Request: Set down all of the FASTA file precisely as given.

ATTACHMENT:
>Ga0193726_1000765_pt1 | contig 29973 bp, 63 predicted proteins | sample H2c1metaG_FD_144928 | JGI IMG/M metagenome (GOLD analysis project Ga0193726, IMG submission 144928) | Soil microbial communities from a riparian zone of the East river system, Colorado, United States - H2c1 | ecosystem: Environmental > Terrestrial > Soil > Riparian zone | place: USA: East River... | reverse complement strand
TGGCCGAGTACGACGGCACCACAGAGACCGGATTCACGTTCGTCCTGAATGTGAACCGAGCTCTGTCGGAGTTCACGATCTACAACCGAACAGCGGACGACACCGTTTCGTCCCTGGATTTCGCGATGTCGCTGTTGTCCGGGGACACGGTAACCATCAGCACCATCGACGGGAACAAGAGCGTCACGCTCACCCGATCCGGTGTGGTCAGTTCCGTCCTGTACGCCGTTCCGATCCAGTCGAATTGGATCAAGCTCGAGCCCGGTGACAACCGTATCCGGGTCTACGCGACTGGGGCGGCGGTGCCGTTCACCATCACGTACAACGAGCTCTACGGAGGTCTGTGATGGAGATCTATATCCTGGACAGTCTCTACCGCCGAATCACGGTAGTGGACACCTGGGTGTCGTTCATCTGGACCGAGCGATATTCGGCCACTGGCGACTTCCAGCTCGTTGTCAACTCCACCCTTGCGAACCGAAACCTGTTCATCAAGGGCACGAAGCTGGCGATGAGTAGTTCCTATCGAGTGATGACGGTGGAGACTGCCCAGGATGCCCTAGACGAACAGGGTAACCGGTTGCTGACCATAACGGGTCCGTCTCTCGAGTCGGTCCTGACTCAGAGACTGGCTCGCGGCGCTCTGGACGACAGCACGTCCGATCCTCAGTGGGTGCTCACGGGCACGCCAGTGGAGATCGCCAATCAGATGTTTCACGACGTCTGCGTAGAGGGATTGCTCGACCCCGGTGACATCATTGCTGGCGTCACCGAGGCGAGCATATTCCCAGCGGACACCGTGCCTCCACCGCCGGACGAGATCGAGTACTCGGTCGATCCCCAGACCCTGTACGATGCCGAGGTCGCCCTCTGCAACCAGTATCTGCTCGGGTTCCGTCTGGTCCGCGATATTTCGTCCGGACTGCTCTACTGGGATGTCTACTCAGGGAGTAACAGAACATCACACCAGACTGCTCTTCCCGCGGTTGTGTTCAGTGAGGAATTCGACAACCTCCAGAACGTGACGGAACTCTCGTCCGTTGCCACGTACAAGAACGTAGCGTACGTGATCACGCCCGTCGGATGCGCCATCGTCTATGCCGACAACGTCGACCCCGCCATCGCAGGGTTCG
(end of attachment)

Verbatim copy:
>Ga0193726_1000765_pt1 | contig 29973 bp, 63 predicted proteins | sample H2c1metaG_FD_144928 | JGI IMG/M metagenome (GOLD analysis project Ga0193726, IMG submission 144928) | Soil microbial communities from a riparian zone of the East river system, Colorado, United States - H2c1 | ecosystem: Environmental > Terrestrial > Soil > Riparian zone | place: USA: East River... | reverse complement strand
TGGCCGAGTACGACGGCACCACAGAGACCGGATTCACGTTCGTCCTGAATGTGAACCGAGCTCTGTCGGAGTTCACGATCTACAACCGAACAGCGGACGACACCGTTTCGTCCCTGGATTTCGCGATGTCGCTGTTGTCCGGGGACACGGTAACCATCAGCACCATCGACGGGAACAAGAGCGTCACGCTCACCCGATCCGGTGTGGTCAGTTCCGTCCTGTACGCCGTTCCGATCCAGTCGAATTGGATCAAGCTCGAGCCCGGTGACAACCGTATCCGGGTCTACGCGACTGGGGCGGCGGTGCCGTTCACCATCACGTACAACGAGCTCTACGGAGGTCTGTGATGGAGATCTATATCCTGGACAGTCTCTACCGCCGAATCACGGTAGTGGACACCTGGGTGTCGTTCATCTGGACCGAGCGATATTCGGCCACTGGCGACTTCCAGCTCGTTGTCAACTCCACCCTTGCGAACCGAAACCTGTTCATCAAGGGCACGAAGCTGGCGATGAGTAGTTCCTATCGAGTGATGACGGTGGAGACTGCCCAGGATGCCCTAGACGAACAGGGTAACCGGTTGCTGACCATAACGGGTCCGTCTCTCGAGTCGGTCCTGACTCAGAGACTGGCTCGCGGCGCTCTGGACGACAGCACGTCCGATCCTCAGTGGGTGCTCACGGGCACGCCAGTGGAGATCGCCAATCAGATGTTTCACGACGTCTGCGTAGAGGGATTGCTCGACCCCGGTGACATCATTGCTGGCGTCACCGAGGCGAGCATATTCCCAGCGGACACCGTGCCTCCACCGCCGGACGAGATCGAGTACTCGGTCGATCCCCAGACCCTGTACGATGCCGAGGTCGCCCTCTGCAACCAGTATCTGCTCGGGTTCCGTCTGGTCCGCGATATTTCGTCCGGACTGCTCTACTGGGATGTCTACTCAGGGAGTAACAGAACATCACACCAGACTGCTCTTCCCGCGGTTGTGTTCAGTGAGGAATTCGACAACCTCCAGAACGTGACGGAACTCTCGTCCGTTGCCACGTACAAGAACGTAGCGTACGTGATCACGCCCGTCGGATGCGCCATCGTCTATGCCGACAACGTCGACCCCGCCATCGCAGGGTTCG